South Africa coach Gordon Igesund sought to project an image of 'business as usual' this week as he named his squad for two friendlies against Australia and New Zealand next month.
But the 57-year-old faces a personal D-day next week when an inquiry into his conduct is expected to make a recommendation on his immediate future in charge of the national team - and impact on whether he even leads the squad Down Under at all.
As things stand there is already overwhelming speculation he will not be in charge past the end of his contract in June, making the matches against Australia in Sydney on 26 May and New Zealand in Auckland on 30 May his final two as coach.
While Igesund explained his squad selection in terms of planning for the future and preparing for the 2015 Africa Cup of Nations, behind the scenes he has been a man waiting for the guillotine for weeks now.
Igesund is being investigated by a special commission set up by the South African Football Association (Safa) into allegations he encouraged his players to consider going on strike over bonus payments ahead of their participation in the recent Nations Cup.
A five-man investigation team is led by Norman Arendse, a former Western Province soccer boss and cricket administrator, and is set to make public its findings on Tuesday 15 April.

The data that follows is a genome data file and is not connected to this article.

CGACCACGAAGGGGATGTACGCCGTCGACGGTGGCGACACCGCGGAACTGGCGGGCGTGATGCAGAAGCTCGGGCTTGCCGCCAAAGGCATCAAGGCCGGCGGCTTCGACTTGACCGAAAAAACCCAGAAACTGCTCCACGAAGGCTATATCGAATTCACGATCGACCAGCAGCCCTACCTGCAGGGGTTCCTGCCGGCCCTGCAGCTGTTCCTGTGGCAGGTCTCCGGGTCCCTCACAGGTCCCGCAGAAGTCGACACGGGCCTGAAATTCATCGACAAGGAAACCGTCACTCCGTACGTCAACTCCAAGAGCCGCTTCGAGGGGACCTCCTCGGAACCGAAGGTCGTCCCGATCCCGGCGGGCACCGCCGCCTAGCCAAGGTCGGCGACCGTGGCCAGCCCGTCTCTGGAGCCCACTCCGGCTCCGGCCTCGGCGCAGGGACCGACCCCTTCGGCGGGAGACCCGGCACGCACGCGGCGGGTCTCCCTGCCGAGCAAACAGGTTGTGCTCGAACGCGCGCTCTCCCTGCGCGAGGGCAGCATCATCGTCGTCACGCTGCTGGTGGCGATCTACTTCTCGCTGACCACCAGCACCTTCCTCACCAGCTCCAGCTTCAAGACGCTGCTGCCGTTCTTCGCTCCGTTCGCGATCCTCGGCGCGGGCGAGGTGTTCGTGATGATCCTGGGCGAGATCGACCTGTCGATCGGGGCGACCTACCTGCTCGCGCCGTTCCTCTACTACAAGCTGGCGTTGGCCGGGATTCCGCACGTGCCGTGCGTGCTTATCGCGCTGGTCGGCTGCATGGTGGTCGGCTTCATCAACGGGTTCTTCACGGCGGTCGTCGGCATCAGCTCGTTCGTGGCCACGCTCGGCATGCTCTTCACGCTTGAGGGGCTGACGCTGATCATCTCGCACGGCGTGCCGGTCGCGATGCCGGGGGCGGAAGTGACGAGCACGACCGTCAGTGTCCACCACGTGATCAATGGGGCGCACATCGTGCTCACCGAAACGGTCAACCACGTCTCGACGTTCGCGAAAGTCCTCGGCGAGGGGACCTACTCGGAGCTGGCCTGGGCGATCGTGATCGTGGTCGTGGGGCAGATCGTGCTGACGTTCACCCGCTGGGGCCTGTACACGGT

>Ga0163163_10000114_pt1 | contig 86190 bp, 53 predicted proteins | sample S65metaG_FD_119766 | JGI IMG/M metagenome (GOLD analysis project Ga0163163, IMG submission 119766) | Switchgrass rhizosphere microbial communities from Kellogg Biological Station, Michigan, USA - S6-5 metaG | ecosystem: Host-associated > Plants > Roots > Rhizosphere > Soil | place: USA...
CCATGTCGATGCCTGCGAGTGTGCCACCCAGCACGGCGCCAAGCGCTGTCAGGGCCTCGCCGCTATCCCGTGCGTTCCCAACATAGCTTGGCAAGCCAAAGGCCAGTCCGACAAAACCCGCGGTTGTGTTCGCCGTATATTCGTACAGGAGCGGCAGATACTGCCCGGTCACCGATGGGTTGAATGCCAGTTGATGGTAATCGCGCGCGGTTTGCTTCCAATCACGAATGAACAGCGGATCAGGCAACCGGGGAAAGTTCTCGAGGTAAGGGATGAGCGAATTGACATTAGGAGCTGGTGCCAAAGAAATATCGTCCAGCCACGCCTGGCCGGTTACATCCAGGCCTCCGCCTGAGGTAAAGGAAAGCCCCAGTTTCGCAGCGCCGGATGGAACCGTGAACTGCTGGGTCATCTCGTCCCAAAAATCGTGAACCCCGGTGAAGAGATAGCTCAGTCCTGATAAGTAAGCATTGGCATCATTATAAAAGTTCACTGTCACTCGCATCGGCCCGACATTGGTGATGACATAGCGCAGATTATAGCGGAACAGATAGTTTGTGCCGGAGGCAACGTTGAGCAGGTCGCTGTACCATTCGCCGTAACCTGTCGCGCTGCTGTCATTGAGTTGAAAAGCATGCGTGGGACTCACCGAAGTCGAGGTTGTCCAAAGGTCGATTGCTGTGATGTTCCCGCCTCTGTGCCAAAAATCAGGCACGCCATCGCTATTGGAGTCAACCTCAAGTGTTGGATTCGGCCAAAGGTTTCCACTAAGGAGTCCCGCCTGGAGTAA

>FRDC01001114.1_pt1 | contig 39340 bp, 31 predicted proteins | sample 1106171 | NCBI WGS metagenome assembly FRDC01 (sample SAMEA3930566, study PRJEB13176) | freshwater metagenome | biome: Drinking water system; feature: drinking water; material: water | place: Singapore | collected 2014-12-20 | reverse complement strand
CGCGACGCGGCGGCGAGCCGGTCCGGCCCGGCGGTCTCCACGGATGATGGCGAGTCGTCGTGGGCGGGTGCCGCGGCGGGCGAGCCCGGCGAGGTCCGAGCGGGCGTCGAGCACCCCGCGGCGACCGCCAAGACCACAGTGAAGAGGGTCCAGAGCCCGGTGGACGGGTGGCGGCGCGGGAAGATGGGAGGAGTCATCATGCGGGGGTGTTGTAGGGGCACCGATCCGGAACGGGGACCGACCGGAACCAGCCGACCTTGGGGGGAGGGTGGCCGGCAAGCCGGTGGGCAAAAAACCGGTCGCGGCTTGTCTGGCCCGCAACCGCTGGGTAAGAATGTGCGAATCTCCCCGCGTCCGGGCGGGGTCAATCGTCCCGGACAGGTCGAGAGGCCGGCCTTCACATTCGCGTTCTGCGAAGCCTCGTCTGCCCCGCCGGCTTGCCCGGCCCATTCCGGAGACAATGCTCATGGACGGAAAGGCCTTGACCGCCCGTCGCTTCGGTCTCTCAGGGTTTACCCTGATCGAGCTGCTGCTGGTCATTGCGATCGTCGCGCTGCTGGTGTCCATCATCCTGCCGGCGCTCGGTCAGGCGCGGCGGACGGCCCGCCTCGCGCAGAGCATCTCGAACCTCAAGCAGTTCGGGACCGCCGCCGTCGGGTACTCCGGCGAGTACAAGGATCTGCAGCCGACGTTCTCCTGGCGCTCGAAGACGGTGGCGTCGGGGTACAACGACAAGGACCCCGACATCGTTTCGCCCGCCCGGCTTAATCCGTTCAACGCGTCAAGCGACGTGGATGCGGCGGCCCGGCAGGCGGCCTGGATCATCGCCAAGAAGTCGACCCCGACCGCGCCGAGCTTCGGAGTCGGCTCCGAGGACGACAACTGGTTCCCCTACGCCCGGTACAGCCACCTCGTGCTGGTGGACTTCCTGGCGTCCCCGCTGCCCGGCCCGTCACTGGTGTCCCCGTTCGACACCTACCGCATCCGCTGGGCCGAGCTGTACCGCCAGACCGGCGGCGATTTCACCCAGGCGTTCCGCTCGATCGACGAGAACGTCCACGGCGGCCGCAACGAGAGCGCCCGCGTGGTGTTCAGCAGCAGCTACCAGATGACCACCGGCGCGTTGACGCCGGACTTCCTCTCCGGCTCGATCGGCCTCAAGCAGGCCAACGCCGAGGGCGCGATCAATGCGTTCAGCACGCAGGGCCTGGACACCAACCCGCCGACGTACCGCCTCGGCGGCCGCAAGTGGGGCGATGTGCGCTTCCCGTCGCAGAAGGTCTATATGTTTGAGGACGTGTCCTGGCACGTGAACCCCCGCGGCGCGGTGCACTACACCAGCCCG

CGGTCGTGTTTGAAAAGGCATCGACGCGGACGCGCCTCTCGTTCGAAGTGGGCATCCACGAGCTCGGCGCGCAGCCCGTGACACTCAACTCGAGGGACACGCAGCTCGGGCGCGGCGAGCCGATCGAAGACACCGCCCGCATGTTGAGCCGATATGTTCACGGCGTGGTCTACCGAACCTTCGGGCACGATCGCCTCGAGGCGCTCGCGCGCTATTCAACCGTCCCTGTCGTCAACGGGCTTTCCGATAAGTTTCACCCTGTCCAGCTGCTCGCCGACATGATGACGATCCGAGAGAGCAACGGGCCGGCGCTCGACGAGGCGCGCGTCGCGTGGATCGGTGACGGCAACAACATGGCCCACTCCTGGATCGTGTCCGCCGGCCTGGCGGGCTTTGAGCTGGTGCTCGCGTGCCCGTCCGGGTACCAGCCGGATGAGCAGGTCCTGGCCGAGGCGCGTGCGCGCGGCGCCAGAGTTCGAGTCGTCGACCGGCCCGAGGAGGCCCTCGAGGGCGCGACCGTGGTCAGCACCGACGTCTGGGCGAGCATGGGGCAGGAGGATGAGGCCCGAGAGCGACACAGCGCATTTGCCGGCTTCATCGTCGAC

Igesund has already denied the allegations but has been unable to shrug off persistent leaks from Safa that he has often been more interested in money than preparing his team properly.
"The sooner we get this thing behind us, the better it is for everybody. I'm very pleased that we are going to have this investigation," Igesund said when it was announced.
This week he denied the allegations in much stronger terms and accused the media of finding him guilty before the process had been completed.
"It has been totally unnecessary and totally unfounded, and people are making opinions - they're only going to find out at the end of the day how unfair they've been," he said,
"I expect that kind of thing. People want to sell newspapers. I just wish people would do more investigation rather than just writing stories and making accusations.
"There's a hearing, why not wait for the hearing to come out and you'll find out what the truth is. There has been lots of totally unfounded allegations, and the truth will always set you free - and that's why I welcomed the investigation."
The coach insists the investigation will clear his name and strengthen his chances of staying on longer in the job but Safa insiders are already claiming a successor will be named in June, just days after Igesund's contract comes to an end.
If so that would give the new man enough time to adequately prepare for Bafana Bafana's next major international assignment - seeking qualification for the 2015 Nations Cup finals in Morocco.
The qualification matches start in September and six games will be played in less than three months.
Even if Igesund is cleared by the commission, it appears his reign will finish with the two friendlies Down Under.
It would bring to an end a torrid spell in charge that has included home failure in the quarter-finals of the 2013 Nations Cup and elimination in the first round of the 2014 CHAN tournament for home-based players.
He also failed to secure a World Cup finals berth in Brazil with his only highlight being a win over Spain in a friendly international at Soccer City last November.